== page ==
A female patient (not the writer of this story) talks with a mental health professional during a psychotherapy session.
CNN  — 

Since my job as a CNN writer requires being in constant communication with various kinds of people, many are shocked when I reveal that I’ve struggled with social anxiety for years.

Ever since elementary school, I’ve experienced intense fear during social interactions both virtual and in person, whether it was as small as figuring out a response to a text or as big as presenting at a work meeting. These are hallmarks of social anxiety, a phobia of being judged, negatively evaluated or rejected in a social or performance situation, according to the Anxiety & Depression Association of America.

Social anxiety is one of the most common mental disorders around the world, Fallon Goodman, an assistant professor of psychology at the University of South Florida, told CNN’s Chasing Life podcast: “About 4% of the world population will have social anxiety disorder at some point in their lives, which is roughly 300 million people.”

It can really limit a person’s life. “Clinical social anxiety is that level of social anxiety that keeps you from really living your life,” Wendy Suzuki, a professor of neural science at New York University, told Chasing Life. “It keeps you inside because the fear of having these social interactions is so high.”

“The treatment of choice (is) cognitive behavioral therapy, as it is with most anxiety disorders,” clinical psychologist Ramani Durvasula, a professor of psychology at California State University, Los Angeles, told Chasing Life. “If you can help a person change how they think or perceive about a situation, you’ll likely change the reactions and the behaviors.”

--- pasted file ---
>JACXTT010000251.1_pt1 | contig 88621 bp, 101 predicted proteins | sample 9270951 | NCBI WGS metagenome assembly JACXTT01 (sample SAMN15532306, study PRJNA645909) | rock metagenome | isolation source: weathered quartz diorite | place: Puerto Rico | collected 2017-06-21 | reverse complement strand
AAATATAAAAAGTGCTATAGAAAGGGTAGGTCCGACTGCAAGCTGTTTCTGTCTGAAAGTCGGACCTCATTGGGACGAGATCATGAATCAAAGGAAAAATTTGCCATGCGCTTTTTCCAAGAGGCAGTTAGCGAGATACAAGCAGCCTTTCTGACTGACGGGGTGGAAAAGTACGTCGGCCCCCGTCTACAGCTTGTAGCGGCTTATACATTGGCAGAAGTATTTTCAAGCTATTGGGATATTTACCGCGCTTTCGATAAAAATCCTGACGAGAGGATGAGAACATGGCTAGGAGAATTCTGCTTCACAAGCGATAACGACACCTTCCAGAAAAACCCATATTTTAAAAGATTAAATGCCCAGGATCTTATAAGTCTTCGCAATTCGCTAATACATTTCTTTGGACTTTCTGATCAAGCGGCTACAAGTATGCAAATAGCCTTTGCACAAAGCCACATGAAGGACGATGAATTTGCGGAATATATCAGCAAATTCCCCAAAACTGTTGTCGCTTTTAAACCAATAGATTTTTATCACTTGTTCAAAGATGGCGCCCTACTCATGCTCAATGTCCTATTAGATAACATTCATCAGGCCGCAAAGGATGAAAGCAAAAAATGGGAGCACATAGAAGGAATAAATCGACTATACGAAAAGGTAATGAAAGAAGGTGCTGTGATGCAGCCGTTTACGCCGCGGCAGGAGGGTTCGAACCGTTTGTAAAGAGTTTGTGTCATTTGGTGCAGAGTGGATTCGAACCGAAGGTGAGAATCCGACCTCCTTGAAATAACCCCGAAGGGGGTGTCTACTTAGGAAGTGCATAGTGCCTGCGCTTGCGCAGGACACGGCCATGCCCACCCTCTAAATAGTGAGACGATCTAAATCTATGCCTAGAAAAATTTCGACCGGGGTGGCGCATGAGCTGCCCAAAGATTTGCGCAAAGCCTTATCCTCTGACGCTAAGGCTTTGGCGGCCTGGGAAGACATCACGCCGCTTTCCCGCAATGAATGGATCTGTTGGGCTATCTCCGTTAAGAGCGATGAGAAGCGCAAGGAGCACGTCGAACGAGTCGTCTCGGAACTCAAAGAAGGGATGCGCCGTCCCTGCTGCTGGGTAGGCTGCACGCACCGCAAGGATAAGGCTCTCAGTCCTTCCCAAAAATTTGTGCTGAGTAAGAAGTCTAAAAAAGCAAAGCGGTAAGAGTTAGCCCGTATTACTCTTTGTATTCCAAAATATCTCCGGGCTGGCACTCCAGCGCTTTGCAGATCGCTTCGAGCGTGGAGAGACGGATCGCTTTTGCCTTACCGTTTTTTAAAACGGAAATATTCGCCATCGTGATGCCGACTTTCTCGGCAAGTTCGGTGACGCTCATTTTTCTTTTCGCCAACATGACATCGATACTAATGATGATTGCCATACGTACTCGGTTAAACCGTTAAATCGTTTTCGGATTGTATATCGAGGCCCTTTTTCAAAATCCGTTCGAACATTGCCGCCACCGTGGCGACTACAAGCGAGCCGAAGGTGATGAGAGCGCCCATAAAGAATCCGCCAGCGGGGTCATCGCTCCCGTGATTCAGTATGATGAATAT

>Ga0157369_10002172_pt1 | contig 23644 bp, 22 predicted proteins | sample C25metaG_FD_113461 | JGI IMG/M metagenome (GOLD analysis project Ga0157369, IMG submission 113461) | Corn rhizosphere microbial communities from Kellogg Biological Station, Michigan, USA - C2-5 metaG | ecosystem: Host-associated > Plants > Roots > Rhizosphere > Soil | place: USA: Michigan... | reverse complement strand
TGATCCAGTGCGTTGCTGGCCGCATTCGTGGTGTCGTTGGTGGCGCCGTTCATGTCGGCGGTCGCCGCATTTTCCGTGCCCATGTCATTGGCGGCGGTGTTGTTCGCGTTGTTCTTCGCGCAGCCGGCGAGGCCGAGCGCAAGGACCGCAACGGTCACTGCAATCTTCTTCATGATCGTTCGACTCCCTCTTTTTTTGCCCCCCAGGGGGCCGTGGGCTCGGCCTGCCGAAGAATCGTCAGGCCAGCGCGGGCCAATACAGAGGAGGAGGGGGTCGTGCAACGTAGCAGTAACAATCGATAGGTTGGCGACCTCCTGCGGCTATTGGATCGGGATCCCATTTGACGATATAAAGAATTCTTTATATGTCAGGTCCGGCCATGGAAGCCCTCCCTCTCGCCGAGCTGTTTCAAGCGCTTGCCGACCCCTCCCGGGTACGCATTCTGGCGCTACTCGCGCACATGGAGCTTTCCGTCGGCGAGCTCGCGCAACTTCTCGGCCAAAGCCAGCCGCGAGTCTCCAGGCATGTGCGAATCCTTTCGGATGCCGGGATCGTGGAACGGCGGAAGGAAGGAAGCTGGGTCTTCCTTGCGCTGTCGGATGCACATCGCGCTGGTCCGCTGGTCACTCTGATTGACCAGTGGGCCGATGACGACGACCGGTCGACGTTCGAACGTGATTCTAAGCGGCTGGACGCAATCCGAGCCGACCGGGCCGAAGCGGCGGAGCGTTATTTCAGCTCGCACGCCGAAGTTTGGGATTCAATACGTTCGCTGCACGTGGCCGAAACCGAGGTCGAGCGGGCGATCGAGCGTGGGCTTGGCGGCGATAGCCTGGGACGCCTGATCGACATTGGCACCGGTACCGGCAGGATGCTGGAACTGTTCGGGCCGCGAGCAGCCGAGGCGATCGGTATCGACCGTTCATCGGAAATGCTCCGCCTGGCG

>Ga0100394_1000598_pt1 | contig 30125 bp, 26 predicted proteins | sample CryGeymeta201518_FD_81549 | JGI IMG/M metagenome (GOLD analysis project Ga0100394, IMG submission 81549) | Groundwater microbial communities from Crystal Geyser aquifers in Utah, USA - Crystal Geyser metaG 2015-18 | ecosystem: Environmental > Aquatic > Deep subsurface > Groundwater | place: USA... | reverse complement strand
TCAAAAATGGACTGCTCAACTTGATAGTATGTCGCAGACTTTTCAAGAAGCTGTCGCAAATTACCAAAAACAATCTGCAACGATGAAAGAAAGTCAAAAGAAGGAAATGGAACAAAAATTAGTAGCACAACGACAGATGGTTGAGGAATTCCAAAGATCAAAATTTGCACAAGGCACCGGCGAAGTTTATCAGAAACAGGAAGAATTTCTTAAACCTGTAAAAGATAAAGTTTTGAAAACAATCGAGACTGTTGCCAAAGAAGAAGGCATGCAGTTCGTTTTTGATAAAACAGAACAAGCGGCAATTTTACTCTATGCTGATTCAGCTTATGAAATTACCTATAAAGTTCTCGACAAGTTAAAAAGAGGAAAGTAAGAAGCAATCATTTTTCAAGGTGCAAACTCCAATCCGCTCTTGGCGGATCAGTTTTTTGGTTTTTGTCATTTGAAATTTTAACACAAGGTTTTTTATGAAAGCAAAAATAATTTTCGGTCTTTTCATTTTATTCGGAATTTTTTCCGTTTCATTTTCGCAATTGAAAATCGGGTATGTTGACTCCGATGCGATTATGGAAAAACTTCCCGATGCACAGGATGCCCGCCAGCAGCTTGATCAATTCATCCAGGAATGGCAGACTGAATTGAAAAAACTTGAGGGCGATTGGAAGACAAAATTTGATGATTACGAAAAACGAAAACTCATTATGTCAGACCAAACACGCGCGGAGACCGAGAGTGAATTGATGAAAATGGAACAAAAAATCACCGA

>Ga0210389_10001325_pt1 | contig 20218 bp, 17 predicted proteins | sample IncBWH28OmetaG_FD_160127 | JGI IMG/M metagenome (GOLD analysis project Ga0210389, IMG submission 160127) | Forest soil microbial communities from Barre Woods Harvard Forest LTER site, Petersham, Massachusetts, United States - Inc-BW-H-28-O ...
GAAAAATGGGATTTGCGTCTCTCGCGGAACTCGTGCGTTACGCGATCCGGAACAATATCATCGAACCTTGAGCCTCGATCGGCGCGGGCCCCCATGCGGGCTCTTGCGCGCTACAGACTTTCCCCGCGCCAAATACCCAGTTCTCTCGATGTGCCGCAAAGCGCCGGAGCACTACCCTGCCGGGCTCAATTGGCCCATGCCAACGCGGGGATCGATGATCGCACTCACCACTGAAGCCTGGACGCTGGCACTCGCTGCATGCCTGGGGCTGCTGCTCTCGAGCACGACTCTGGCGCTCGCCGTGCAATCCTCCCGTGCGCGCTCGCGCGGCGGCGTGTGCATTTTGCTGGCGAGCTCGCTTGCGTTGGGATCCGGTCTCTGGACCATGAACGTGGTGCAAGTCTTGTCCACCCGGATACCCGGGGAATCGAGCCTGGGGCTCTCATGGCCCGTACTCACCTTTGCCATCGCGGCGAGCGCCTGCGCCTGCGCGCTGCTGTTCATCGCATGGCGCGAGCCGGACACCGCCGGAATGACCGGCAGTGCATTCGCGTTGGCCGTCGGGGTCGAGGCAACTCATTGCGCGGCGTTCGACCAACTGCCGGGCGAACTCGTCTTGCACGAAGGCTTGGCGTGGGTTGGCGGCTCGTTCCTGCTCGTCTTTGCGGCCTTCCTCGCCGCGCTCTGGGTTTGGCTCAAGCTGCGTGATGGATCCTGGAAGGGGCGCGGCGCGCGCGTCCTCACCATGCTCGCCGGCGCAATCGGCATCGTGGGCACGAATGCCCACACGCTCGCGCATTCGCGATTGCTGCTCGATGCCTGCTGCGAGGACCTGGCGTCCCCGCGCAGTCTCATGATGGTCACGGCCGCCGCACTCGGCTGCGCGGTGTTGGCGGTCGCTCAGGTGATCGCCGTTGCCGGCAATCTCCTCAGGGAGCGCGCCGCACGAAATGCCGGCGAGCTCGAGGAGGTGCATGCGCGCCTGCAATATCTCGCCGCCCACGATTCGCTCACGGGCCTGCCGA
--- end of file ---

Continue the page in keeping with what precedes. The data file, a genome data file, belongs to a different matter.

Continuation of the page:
I decided to try cognitive behavioral therapy nearly two years ago.

Unpacking the fear through CBT also involves learning how to realistically evaluate anxiety, become more emotionally resilient, and shift one’s attention in social settings to being fully present and engaged. Some therapists include social skills practice and small exposure to usually avoided activities, according to Think CBT, a therapist-led organization based in the United Kingdom.

A life unlived

I remember being a shy and worried kid at a very young age. When my father and I would discuss some family issue, he’d see the anxiety in my face and emphatically say, “Don’t worry.”

The apprehension was ingrained in my personality, and it got worse as I got older. My earliest memory of debilitating social anxiety happened when I was 14 – a reflection of the trend that over the past 50 to 60 years, the average age social anxiety begins has gone from 20s to ages 12 to 14, Goodman said.

When working at internships or jobs, I frequently took different routes to avoid unexpectedly encountering people when I hadn’t prepared anything to say. In social situations, I’d become so scared and preoccupied with the possibility of judgment that my mind would go blank.

My reactions felt like a medical crisis: My hands shook, my stomach turned, my armpits got clammy, my body tensed, I stammered. Sometimes I had trouble visually focusing on whatever was in front of me. I even went to the hospital 10 years ago because my heartbeat had been suddenly speeding up before my breathing could catch up, leaving me out of breath. After having my vitals checked and undergoing scans, the doctors told me it was probably related to mild anxiety. These heart palpitations continued over the years.

I had trouble making friends because I was so guarded and mistrusting of people’s feelings, even if they had expressed affection and acceptance. Having “Happy Birthday” sung to me was nerve-racking. And large gatherings felt impossible: Amid thousands of people at concerts, I felt the audience might be judging me. I ping-ponged between this helpless fear and feeling shameful about how narcissistic my mindset seemed to me.